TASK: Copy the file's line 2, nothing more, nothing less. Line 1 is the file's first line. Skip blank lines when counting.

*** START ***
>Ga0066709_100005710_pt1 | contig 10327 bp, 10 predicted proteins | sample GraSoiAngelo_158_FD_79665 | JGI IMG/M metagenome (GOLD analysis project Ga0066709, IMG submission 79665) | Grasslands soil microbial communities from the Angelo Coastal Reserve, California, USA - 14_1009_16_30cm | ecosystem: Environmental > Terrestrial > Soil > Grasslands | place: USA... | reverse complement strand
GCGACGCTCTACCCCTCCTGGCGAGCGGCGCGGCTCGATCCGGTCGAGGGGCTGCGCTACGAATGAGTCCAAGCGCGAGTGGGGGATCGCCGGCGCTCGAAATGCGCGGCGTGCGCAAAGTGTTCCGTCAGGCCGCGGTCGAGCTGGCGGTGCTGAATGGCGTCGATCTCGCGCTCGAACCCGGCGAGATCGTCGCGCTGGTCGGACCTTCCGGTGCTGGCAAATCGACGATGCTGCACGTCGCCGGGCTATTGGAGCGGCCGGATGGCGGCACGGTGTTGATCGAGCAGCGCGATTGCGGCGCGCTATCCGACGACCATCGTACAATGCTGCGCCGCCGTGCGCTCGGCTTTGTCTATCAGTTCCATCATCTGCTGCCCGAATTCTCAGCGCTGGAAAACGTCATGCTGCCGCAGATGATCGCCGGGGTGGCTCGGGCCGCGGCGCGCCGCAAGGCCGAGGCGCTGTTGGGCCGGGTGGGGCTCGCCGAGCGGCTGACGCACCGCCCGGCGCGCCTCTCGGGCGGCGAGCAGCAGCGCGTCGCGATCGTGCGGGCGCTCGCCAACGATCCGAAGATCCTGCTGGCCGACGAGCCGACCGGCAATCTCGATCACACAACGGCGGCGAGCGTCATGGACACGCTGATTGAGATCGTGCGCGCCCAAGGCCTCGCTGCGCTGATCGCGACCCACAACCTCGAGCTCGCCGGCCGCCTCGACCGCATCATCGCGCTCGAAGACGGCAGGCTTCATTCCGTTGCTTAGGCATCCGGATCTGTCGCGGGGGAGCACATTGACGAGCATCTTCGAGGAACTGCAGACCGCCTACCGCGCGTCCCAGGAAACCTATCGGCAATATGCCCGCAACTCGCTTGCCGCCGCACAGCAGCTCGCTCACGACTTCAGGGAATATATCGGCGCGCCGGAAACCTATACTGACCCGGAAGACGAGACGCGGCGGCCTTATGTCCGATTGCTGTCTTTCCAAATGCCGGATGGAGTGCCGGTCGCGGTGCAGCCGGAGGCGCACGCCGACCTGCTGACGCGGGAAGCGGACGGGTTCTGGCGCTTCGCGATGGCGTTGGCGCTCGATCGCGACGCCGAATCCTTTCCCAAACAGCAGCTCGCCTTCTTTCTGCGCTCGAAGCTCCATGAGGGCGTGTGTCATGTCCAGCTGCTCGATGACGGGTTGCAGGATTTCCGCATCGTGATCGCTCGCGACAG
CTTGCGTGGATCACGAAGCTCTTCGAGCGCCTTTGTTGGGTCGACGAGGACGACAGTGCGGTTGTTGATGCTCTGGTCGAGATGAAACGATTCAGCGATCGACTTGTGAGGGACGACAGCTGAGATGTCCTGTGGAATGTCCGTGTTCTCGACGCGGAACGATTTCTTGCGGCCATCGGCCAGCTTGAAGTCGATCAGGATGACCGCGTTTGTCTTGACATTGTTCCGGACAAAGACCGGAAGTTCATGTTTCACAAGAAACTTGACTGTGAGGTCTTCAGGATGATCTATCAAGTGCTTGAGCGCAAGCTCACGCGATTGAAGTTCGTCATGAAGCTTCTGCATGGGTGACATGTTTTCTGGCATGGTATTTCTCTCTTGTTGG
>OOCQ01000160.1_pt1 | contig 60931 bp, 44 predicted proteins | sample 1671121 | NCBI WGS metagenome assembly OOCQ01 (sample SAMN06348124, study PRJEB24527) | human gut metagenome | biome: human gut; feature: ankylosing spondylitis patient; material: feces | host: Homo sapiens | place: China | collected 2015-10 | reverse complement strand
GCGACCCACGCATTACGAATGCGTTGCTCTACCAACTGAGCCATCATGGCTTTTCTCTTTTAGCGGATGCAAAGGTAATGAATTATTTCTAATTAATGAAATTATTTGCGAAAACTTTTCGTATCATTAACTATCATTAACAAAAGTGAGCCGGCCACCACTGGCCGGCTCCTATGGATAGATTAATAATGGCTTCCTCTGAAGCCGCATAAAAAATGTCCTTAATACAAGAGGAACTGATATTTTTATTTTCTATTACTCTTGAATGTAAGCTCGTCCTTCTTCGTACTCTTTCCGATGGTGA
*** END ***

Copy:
GCGACGCTCTACCCCTCCTGGCGAGCGGCGCGGCTCGATCCGGTCGAGGGGCTGCGCTACGAATGAGTCCAAGCGCGAGTGGGGGATCGCCGGCGCTCGAAATGCGCGGCGTGCGCAAAGTGTTCCGTCAGGCCGCGGTCGAGCTGGCGGTGCTGAATGGCGTCGATCTCGCGCTCGAACCCGGCGAGATCGTCGCGCTGGTCGGACCTTCCGGTGCTGGCAAATCGACGATGCTGCACGTCGCCGGGCTATTGGAGCGGCCGGATGGCGGCACGGTGTTGATCGAGCAGCGCGATTGCGGCGCGCTATCCGACGACCATCGTACAATGCTGCGCCGCCGTGCGCTCGGCTTTGTCTATCAGTTCCATCATCTGCTGCCCGAATTCTCAGCGCTGGAAAACGTCATGCTGCCGCAGATGATCGCCGGGGTGGCTCGGGCCGCGGCGCGCCGCAAGGCCGAGGCGCTGTTGGGCCGGGTGGGGCTCGCCGAGCGGCTGACGCACCGCCCGGCGCGCCTCTCGGGCGGCGAGCAGCAGCGCGTCGCGATCGTGCGGGCGCTCGCCAACGATCCGAAGATCCTGCTGGCCGACGAGCCGACCGGCAATCTCGATCACACAACGGCGGCGAGCGTCATGGACACGCTGATTGAGATCGTGCGCGCCCAAGGCCTCGCTGCGCTGATCGCGACCCACAACCTCGAGCTCGCCGGCCGCCTCGACCGCATCATCGCGCTCGAAGACGGCAGGCTTCATTCCGTTGCTTAGGCATCCGGATCTGTCGCGGGGGAGCACATTGACGAGCATCTTCGAGGAACTGCAGACCGCCTACCGCGCGTCCCAGGAAACCTATCGGCAATATGCCCGCAACTCGCTTGCCGCCGCACAGCAGCTCGCTCACGACTTCAGGGAATATATCGGCGCGCCGGAAACCTATACTGACCCGGAAGACGAGACGCGGCGGCCTTATGTCCGATTGCTGTCTTTCCAAATGCCGGATGGAGTGCCGGTCGCGGTGCAGCCGGAGGCGCACGCCGACCTGCTGACGCGGGAAGCGGACGGGTTCTGGCGCTTCGCGATGGCGTTGGCGCTCGATCGCGACGCCGAATCCTTTCCCAAACAGCAGCTCGCCTTCTTTCTGCGCTCGAAGCTCCATGAGGGCGTGTGTCATGTCCAGCTGCTCGATGACGGGTTGCAGGATTTCCGCATCGTGATCGCTCGCGACAG